Our research in neuroinformatics is based on a nonlinear systems approach to analyzing EEG signals, and integration of the derived signal information with other physiological or clinical data. Research involves nonlinear dynamical systems theory, recurrence plot analysis, synchronization methods, tensor formulation of complex biomarker data, and machine learning for classification.
The Prediction of Patient Placement (POPP) system aims to improve the flow of patients through the Emergency Department (ED) and hospital, by providing decision makers with real-time predictions of future patient disposition. POPP bridges predictive analytics to the point of care. We apply computer models on live data extracted from the Electronic Health Records to forecast not only what patients currently need, but what will they need in the near future - facilitating a smarter and more efficient use of resources. Building upon our predictive models we developed a Dashboard.
Apache clinical Text Analysis and Knowledge Extraction System (cTAKES) is a widely used, open source and free tool for clinical natural language processing (NLP). Unlike general purpose NLP tools, cTAKES is specialized for clinical texts, incorporating Unified Medical Language System (UMLS) resources for finding medical concepts and packaged with machine learning models trained on gold standard clinical texts. Apache cTAKES has NLP use that extends beyond clinical care. Apache cTAKES became the first and only top-level Apache Software Foundation biomedical informatics software in 2013. In 2019, Apache cTAKES was named one of the 20 most influential Apache projects.
CHIP researchers develop novel methods for information extraction to facilitate automatic/unsupervised/minimally supervised extraction of specific discrete cancer- related data from various types of unstructured electronic medical records. Our two main use cases are cancer deep phenotyping for translational science (DeepPhe) and a platform for cancer surveillance by the cancer registries (DeepPhe*CR).
Temporal Histories of Your Medical Event (THYME) uses temporal relations in processing free text. Understanding the timeline of clinically relevant events is key to the next generation of translational research where the importance of generalizing over large amounts of data holds the promise of deciphering biomedical puzzles.
The Health Natural Language Processing (hNLP) Center targets a key challenge to current hNLP research and health-related human language technology development: the lack of health-related language data. The Center’s primary activities are to: provide a repository and a data curation, distribution and management point for health-related language resources, support sponsored research programs and health-related language-based technology evaluations, and engage in collaborations with US and foreign researchers, institutions and data centers.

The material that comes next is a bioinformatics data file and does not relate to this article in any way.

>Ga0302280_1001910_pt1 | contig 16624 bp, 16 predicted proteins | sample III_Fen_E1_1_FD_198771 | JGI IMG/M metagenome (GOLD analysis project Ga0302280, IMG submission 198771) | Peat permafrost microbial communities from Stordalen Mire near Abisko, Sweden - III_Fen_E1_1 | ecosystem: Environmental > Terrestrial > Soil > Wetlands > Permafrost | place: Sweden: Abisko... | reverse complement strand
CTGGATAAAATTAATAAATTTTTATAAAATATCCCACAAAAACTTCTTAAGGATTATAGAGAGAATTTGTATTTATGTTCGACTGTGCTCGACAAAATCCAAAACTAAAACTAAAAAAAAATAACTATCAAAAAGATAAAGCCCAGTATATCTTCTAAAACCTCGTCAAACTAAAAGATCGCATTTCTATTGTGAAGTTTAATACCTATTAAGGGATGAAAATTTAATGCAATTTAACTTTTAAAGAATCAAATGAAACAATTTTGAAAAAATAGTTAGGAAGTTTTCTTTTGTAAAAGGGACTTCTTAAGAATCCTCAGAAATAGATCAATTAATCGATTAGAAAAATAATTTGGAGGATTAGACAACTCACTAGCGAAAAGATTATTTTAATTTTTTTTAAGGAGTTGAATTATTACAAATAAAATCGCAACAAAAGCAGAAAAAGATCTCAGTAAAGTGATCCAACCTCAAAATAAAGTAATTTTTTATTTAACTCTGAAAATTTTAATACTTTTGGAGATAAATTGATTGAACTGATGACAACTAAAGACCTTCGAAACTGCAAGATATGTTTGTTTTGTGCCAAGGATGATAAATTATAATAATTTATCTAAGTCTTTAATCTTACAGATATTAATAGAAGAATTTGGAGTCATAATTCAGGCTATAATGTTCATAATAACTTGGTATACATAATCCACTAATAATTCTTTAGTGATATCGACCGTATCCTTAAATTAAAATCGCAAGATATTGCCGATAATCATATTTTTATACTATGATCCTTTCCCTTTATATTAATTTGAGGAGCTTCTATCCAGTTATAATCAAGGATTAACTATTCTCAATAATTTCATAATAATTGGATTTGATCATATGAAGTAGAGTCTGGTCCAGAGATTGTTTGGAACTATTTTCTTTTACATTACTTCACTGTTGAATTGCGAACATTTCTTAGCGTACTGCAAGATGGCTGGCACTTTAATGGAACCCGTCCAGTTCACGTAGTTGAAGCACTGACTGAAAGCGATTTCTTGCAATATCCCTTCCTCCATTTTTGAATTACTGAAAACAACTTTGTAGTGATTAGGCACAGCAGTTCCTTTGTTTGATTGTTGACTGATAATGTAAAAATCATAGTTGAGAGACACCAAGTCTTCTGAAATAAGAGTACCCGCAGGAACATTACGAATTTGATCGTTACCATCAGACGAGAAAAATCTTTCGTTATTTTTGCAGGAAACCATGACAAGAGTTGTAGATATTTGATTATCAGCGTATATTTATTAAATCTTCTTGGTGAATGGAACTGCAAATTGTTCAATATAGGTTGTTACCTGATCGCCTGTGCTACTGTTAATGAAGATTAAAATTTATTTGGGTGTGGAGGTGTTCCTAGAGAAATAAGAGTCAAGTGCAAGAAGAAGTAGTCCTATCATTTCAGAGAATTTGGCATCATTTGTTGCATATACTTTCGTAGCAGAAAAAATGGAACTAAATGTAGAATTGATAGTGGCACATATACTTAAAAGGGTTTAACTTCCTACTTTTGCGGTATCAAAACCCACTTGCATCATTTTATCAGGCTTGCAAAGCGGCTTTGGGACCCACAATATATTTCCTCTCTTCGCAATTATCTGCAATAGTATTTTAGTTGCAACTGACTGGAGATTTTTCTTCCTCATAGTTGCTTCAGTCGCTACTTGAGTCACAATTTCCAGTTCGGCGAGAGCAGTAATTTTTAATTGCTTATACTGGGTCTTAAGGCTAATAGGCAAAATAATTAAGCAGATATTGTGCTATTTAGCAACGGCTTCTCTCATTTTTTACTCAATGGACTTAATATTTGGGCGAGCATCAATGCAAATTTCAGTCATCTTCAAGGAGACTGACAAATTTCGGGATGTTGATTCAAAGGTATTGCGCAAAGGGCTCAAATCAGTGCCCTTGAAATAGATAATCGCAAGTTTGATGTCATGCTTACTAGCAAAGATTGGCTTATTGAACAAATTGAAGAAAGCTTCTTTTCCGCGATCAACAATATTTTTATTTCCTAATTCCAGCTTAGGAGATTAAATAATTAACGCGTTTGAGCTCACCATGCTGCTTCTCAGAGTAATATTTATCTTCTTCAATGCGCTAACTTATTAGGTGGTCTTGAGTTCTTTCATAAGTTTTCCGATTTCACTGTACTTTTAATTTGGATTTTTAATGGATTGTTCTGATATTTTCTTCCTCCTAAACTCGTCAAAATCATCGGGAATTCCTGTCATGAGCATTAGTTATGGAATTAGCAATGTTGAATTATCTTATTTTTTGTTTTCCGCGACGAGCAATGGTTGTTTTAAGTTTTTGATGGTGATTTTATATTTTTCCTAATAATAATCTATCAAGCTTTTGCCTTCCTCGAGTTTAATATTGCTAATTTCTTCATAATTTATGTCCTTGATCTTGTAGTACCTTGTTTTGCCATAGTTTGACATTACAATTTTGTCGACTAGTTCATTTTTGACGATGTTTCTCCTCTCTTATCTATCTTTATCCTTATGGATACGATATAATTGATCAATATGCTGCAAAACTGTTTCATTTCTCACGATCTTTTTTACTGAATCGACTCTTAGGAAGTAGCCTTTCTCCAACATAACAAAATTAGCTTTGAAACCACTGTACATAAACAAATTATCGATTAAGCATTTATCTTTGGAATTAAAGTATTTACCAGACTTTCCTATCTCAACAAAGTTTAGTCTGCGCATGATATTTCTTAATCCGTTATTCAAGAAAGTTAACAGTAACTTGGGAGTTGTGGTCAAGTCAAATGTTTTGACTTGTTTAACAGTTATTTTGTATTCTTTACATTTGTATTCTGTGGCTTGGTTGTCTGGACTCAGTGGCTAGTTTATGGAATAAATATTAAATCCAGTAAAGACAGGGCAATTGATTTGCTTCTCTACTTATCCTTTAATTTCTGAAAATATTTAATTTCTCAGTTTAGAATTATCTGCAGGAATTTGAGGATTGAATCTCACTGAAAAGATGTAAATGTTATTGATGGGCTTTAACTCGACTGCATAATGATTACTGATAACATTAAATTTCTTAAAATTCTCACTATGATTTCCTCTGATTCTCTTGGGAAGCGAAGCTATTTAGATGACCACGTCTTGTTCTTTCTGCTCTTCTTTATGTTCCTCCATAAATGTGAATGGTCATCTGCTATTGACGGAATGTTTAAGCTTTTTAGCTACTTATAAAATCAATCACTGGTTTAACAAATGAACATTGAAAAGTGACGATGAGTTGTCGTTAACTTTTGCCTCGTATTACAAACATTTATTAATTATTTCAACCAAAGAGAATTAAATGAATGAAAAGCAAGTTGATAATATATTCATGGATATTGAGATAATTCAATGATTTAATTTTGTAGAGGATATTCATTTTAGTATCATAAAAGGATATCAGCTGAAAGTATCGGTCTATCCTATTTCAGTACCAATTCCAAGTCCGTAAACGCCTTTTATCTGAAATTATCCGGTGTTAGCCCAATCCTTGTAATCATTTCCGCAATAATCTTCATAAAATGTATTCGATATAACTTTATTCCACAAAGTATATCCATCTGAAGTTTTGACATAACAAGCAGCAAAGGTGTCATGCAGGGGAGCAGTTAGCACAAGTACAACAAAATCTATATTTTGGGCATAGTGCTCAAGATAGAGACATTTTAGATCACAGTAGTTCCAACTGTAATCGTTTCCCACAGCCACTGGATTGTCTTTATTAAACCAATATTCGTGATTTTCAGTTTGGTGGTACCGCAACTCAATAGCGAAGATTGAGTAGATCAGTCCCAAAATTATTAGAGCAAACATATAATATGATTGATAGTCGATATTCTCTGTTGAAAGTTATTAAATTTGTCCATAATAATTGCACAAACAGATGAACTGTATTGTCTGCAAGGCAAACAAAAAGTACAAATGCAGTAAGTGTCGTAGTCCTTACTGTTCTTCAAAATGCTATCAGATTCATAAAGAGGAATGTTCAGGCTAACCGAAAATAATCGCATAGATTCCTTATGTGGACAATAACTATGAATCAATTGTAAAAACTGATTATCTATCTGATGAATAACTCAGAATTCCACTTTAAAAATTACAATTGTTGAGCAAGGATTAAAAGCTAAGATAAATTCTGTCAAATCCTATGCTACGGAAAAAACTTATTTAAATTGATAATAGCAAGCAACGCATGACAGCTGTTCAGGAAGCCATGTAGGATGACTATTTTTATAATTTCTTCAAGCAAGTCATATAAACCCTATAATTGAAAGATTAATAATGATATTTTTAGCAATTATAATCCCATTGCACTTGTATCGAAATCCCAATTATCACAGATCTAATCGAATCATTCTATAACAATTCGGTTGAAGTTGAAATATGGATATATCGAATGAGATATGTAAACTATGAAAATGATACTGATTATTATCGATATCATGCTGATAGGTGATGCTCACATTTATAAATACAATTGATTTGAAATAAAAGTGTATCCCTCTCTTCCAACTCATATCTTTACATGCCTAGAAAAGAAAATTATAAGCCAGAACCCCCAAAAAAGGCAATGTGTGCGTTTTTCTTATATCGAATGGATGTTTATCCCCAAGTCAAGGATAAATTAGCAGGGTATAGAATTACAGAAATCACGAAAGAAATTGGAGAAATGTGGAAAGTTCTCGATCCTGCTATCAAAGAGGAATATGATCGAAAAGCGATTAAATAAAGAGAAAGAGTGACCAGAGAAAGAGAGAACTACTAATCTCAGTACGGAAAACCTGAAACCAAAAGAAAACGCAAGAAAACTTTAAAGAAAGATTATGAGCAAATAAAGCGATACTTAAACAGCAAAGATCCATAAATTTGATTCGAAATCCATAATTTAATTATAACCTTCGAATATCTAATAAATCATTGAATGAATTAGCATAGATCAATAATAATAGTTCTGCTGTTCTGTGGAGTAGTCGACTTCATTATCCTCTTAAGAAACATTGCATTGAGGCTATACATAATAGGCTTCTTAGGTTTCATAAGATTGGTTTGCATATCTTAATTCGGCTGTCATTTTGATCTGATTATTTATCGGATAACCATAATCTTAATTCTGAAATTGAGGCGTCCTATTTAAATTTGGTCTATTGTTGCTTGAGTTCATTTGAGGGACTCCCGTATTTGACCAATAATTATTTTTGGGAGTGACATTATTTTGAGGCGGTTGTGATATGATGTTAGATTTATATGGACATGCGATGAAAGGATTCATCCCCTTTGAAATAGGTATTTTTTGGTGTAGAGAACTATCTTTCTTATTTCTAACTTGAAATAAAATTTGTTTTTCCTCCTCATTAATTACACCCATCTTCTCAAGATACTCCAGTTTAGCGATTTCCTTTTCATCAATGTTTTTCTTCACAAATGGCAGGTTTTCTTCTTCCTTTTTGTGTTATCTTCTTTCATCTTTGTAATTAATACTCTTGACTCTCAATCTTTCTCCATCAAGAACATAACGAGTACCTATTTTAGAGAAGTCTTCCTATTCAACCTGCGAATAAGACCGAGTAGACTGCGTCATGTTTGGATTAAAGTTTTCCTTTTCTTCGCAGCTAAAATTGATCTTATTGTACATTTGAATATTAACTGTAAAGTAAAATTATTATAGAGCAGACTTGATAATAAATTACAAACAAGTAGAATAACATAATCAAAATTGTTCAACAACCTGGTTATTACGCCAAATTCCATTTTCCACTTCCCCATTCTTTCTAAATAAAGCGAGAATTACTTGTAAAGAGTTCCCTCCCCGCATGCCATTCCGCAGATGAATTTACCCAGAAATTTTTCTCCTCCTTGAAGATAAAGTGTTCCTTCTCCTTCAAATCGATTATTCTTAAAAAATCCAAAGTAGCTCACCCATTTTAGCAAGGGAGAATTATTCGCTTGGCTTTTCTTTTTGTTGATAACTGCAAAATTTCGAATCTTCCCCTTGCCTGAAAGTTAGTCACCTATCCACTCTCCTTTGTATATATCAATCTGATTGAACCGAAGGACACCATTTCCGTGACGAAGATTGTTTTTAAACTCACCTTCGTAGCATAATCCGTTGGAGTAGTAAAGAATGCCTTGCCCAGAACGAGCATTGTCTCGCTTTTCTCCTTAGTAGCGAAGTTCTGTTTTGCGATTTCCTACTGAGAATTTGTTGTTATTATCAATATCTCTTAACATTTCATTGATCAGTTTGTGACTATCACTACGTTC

Our goals are to apply the best performing NLP methods to impactful biomedical uses cases to advance the science of biomedicine and clinical care, such as, pediatric pulmonary hypertension, rheumatoid arthritis, inflammatory bowel disease, artery aneurysms, early childhood obesity, autism spectrum disorder, polycystic ovary syndrome, and methotrexate-induced liver toxicity.
The Fairness in Machine Learning project focuses on addressing these challenges by developing flexible search methods that can explicitly optimize multiple criteria - in this case, between model accuracy and fairness. Our faculty are interested in understanding the intricacies of downstream impacts on healthcare that will arise as more and more models are deployed in the health system. Providing a set of models varying in fairness and accuracy is one way to aid a decision maker in understanding how an algorithm will affect the people it interacts with when it is deployed.
Intelligible Predictive Health Models seeks to analyze and improve the intelligibility and/or explainability of Machine Learning (ML) methods deployed in the health system. We empirically analyze how intelligible current ML tools are and develop novel approaches to interpretable ML.
What makes a representation, i.e. a feature space, good? At the minimum, a good representation produces a model with better generalization than a model trained only on the raw data attributes. In addition, a good representation teases apart the factors of variation in the data into independent components. Finally, an ideal representation is succinct so as to promote intelligibility. This means a representation should only have as many features as there are independent factors in the process, and each of those features should be digestible by the user. This research project centers around these three motivations when designing novel algorithms for interpretable machine learning.